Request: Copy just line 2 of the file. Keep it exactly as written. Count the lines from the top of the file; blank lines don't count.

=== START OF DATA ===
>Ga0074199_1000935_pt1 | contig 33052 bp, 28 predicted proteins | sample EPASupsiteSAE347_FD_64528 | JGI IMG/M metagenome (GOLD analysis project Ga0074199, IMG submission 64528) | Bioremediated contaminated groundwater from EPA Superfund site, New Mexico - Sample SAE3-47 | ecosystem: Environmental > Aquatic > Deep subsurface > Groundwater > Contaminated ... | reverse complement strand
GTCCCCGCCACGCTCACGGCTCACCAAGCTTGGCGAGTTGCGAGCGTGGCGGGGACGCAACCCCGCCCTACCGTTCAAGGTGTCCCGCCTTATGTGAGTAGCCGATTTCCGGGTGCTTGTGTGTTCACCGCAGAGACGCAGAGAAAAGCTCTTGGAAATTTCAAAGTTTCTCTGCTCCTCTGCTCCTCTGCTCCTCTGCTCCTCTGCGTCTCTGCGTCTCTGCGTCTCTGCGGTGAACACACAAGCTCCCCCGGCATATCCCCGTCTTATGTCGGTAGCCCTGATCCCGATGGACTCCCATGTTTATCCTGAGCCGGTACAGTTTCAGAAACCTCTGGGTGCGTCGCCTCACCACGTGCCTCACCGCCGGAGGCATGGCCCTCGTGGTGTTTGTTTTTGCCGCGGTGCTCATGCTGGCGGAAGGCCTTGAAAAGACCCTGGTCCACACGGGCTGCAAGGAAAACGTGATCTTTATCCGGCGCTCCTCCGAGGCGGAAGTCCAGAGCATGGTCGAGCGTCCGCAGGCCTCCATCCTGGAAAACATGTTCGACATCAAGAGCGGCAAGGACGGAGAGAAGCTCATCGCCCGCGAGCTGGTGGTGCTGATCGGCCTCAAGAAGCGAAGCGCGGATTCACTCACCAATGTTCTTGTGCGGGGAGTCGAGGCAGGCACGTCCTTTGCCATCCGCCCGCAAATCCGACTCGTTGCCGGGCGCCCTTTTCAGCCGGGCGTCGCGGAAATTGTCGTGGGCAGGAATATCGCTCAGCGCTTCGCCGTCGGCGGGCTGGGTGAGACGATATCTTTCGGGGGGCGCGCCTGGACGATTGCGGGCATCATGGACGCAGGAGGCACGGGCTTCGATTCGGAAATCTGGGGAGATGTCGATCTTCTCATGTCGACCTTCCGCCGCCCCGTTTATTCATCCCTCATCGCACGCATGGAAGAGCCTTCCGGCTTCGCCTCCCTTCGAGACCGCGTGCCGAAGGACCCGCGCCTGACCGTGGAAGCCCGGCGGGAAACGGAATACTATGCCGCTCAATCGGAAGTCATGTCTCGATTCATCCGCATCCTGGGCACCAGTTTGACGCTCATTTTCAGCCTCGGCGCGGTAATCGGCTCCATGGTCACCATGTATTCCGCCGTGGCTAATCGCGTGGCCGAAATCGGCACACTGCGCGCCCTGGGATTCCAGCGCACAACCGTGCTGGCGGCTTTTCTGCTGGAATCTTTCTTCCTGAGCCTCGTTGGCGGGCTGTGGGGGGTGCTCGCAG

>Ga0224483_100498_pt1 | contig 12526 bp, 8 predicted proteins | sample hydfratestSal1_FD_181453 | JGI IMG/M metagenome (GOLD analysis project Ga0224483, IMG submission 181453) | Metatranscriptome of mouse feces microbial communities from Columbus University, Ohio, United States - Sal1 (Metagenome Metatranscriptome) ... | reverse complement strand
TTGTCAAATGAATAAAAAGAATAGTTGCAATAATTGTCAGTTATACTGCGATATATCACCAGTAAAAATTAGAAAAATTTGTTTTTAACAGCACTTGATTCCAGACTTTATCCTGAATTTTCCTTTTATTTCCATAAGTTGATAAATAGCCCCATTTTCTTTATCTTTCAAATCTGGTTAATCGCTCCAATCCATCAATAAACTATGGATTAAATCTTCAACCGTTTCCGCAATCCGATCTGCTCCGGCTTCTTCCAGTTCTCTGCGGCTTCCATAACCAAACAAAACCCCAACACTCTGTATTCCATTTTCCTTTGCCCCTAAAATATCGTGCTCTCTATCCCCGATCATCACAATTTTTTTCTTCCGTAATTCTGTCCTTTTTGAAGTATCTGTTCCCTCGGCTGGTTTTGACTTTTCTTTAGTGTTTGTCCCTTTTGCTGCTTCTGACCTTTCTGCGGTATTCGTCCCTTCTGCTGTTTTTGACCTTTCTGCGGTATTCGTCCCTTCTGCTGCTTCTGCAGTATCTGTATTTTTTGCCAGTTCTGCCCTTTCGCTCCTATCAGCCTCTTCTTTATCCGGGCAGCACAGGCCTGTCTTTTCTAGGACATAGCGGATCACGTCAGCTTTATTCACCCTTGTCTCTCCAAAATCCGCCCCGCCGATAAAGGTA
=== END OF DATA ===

GTCCCCGCCACGCTCACGGCTCACCAAGCTTGGCGAGTTGCGAGCGTGGCGGGGACGCAACCCCGCCCTACCGTTCAAGGTGTCCCGCCTTATGTGAGTAGCCGATTTCCGGGTGCTTGTGTGTTCACCGCAGAGACGCAGAGAAAAGCTCTTGGAAATTTCAAAGTTTCTCTGCTCCTCTGCTCCTCTGCTCCTCTGCTCCTCTGCGTCTCTGCGTCTCTGCGTCTCTGCGGTGAACACACAAGCTCCCCCGGCATATCCCCGTCTTATGTCGGTAGCCCTGATCCCGATGGACTCCCATGTTTATCCTGAGCCGGTACAGTTTCAGAAACCTCTGGGTGCGTCGCCTCACCACGTGCCTCACCGCCGGAGGCATGGCCCTCGTGGTGTTTGTTTTTGCCGCGGTGCTCATGCTGGCGGAAGGCCTTGAAAAGACCCTGGTCCACACGGGCTGCAAGGAAAACGTGATCTTTATCCGGCGCTCCTCCGAGGCGGAAGTCCAGAGCATGGTCGAGCGTCCGCAGGCCTCCATCCTGGAAAACATGTTCGACATCAAGAGCGGCAAGGACGGAGAGAAGCTCATCGCCCGCGAGCTGGTGGTGCTGATCGGCCTCAAGAAGCGAAGCGCGGATTCACTCACCAATGTTCTTGTGCGGGGAGTCGAGGCAGGCACGTCCTTTGCCATCCGCCCGCAAATCCGACTCGTTGCCGGGCGCCCTTTTCAGCCGGGCGTCGCGGAAATTGTCGTGGGCAGGAATATCGCTCAGCGCTTCGCCGTCGGCGGGCTGGGTGAGACGATATCTTTCGGGGGGCGCGCCTGGACGATTGCGGGCATCATGGACGCAGGAGGCACGGGCTTCGATTCGGAAATCTGGGGAGATGTCGATCTTCTCATGTCGACCTTCCGCCGCCCCGTTTATTCATCCCTCATCGCACGCATGGAAGAGCCTTCCGGCTTCGCCTCCCTTCGAGACCGCGTGCCGAAGGACCCGCGCCTGACCGTGGAAGCCCGGCGGGAAACGGAATACTATGCCGCTCAATCGGAAGTCATGTCTCGATTCATCCGCATCCTGGGCACCAGTTTGACGCTCATTTTCAGCCTCGGCGCGGTAATCGGCTCCATGGTCACCATGTATTCCGCCGTGGCTAATCGCGTGGCCGAAATCGGCACACTGCGCGCCCTGGGATTCCAGCGCACAACCGTGCTGGCGGCTTTTCTGCTGGAATCTTTCTTCCTGAGCCTCGTTGGCGGGCTGTGGGGGGTGCTCGCAG